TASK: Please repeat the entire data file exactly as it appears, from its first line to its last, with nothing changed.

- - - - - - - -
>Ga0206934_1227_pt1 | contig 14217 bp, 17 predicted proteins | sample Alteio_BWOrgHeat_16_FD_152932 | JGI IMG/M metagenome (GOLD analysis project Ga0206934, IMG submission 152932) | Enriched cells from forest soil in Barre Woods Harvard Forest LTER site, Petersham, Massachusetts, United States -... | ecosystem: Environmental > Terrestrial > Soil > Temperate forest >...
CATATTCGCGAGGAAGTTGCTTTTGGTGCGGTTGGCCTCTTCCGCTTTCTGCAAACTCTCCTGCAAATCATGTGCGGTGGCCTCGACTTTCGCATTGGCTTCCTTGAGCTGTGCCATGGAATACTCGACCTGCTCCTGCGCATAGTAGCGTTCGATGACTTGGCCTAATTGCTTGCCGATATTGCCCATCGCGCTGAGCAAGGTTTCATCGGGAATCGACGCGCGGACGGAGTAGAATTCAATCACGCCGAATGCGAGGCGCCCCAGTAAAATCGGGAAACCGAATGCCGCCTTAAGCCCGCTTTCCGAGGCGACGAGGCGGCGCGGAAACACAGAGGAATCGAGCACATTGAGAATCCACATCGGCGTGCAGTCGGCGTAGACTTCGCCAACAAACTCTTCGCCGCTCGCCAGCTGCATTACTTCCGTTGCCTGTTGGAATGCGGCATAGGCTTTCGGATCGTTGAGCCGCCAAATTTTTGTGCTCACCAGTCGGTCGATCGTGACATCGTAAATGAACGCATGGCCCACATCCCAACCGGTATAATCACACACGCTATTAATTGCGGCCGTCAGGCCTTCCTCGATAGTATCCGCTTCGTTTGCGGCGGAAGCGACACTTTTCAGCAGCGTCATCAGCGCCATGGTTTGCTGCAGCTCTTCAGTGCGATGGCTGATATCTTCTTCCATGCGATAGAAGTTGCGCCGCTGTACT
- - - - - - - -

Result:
>Ga0206934_1227_pt1 | contig 14217 bp, 17 predicted proteins | sample Alteio_BWOrgHeat_16_FD_152932 | JGI IMG/M metagenome (GOLD analysis project Ga0206934, IMG submission 152932) | Enriched cells from forest soil in Barre Woods Harvard Forest LTER site, Petersham, Massachusetts, United States -... | ecosystem: Environmental > Terrestrial > Soil > Temperate forest >...
CATATTCGCGAGGAAGTTGCTTTTGGTGCGGTTGGCCTCTTCCGCTTTCTGCAAACTCTCCTGCAAATCATGTGCGGTGGCCTCGACTTTCGCATTGGCTTCCTTGAGCTGTGCCATGGAATACTCGACCTGCTCCTGCGCATAGTAGCGTTCGATGACTTGGCCTAATTGCTTGCCGATATTGCCCATCGCGCTGAGCAAGGTTTCATCGGGAATCGACGCGCGGACGGAGTAGAATTCAATCACGCCGAATGCGAGGCGCCCCAGTAAAATCGGGAAACCGAATGCCGCCTTAAGCCCGCTTTCCGAGGCGACGAGGCGGCGCGGAAACACAGAGGAATCGAGCACATTGAGAATCCACATCGGCGTGCAGTCGGCGTAGACTTCGCCAACAAACTCTTCGCCGCTCGCCAGCTGCATTACTTCCGTTGCCTGTTGGAATGCGGCATAGGCTTTCGGATCGTTGAGCCGCCAAATTTTTGTGCTCACCAGTCGGTCGATCGTGACATCGTAAATGAACGCATGGCCCACATCCCAACCGGTATAATCACACACGCTATTAATTGCGGCCGTCAGGCCTTCCTCGATAGTATCCGCTTCGTTTGCGGCGGAAGCGACACTTTTCAGCAGCGTCATCAGCGCCATGGTTTGCTGCAGCTCTTCAGTGCGATGGCTGATATCTTCTTCCATGCGATAGAAGTTGCGCCGCTGTACT